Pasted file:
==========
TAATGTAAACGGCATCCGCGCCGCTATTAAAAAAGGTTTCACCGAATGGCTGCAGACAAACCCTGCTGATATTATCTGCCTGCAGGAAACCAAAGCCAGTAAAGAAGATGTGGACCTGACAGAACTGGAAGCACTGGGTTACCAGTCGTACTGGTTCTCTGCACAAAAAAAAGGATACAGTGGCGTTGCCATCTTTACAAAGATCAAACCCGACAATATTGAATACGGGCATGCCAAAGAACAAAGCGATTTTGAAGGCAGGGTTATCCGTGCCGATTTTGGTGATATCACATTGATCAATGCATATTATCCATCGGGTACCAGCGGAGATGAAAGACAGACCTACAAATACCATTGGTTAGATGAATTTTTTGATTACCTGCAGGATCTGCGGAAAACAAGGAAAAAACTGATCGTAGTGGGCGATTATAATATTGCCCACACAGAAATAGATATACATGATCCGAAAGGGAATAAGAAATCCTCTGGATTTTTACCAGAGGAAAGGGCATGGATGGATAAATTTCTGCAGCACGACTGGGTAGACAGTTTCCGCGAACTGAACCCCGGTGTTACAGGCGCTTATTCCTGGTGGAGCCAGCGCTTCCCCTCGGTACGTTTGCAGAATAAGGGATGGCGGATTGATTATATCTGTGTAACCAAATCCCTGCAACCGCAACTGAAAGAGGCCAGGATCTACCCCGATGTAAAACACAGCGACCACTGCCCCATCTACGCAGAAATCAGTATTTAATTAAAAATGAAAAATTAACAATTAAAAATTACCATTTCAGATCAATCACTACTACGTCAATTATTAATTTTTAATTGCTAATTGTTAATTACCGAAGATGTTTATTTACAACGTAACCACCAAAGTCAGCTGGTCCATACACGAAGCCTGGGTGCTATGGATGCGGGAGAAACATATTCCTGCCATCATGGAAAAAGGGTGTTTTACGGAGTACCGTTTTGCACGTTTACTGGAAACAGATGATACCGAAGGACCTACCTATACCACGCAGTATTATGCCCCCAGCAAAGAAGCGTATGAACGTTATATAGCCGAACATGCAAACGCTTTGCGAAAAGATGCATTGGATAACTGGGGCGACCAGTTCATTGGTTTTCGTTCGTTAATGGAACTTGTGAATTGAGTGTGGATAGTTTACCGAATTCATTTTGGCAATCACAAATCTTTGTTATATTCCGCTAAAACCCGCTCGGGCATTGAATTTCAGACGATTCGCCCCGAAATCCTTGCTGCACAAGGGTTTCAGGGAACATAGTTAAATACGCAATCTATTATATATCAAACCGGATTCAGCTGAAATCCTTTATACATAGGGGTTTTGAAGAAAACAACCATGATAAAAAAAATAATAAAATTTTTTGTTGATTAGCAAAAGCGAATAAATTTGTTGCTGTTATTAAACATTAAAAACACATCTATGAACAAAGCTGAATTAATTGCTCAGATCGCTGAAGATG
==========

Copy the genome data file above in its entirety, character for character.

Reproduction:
TAATGTAAACGGCATCCGCGCCGCTATTAAAAAAGGTTTCACCGAATGGCTGCAGACAAACCCTGCTGATATTATCTGCCTGCAGGAAACCAAAGCCAGTAAAGAAGATGTGGACCTGACAGAACTGGAAGCACTGGGTTACCAGTCGTACTGGTTCTCTGCACAAAAAAAAGGATACAGTGGCGTTGCCATCTTTACAAAGATCAAACCCGACAATATTGAATACGGGCATGCCAAAGAACAAAGCGATTTTGAAGGCAGGGTTATCCGTGCCGATTTTGGTGATATCACATTGATCAATGCATATTATCCATCGGGTACCAGCGGAGATGAAAGACAGACCTACAAATACCATTGGTTAGATGAATTTTTTGATTACCTGCAGGATCTGCGGAAAACAAGGAAAAAACTGATCGTAGTGGGCGATTATAATATTGCCCACACAGAAATAGATATACATGATCCGAAAGGGAATAAGAAATCCTCTGGATTTTTACCAGAGGAAAGGGCATGGATGGATAAATTTCTGCAGCACGACTGGGTAGACAGTTTCCGCGAACTGAACCCCGGTGTTACAGGCGCTTATTCCTGGTGGAGCCAGCGCTTCCCCTCGGTACGTTTGCAGAATAAGGGATGGCGGATTGATTATATCTGTGTAACCAAATCCCTGCAACCGCAACTGAAAGAGGCCAGGATCTACCCCGATGTAAAACACAGCGACCACTGCCCCATCTACGCAGAAATCAGTATTTAATTAAAAATGAAAAATTAACAATTAAAAATTACCATTTCAGATCAATCACTACTACGTCAATTATTAATTTTTAATTGCTAATTGTTAATTACCGAAGATGTTTATTTACAACGTAACCACCAAAGTCAGCTGGTCCATACACGAAGCCTGGGTGCTATGGATGCGGGAGAAACATATTCCTGCCATCATGGAAAAAGGGTGTTTTACGGAGTACCGTTTTGCACGTTTACTGGAAACAGATGATACCGAAGGACCTACCTATACCACGCAGTATTATGCCCCCAGCAAAGAAGCGTATGAACGTTATATAGCCGAACATGCAAACGCTTTGCGAAAAGATGCATTGGATAACTGGGGCGACCAGTTCATTGGTTTTCGTTCGTTAATGGAACTTGTGAATTGAGTGTGGATAGTTTACCGAATTCATTTTGGCAATCACAAATCTTTGTTATATTCCGCTAAAACCCGCTCGGGCATTGAATTTCAGACGATTCGCCCCGAAATCCTTGCTGCACAAGGGTTTCAGGGAACATAGTTAAATACGCAATCTATTATATATCAAACCGGATTCAGCTGAAATCCTTTATACATAGGGGTTTTGAAGAAAACAACCATGATAAAAAAAATAATAAAATTTTTTGTTGATTAGCAAAAGCGAATAAATTTGTTGCTGTTATTAAACATTAAAAACACATCTATGAACAAAGCTGAATTAATTGCTCAGATCGCTGAAGATG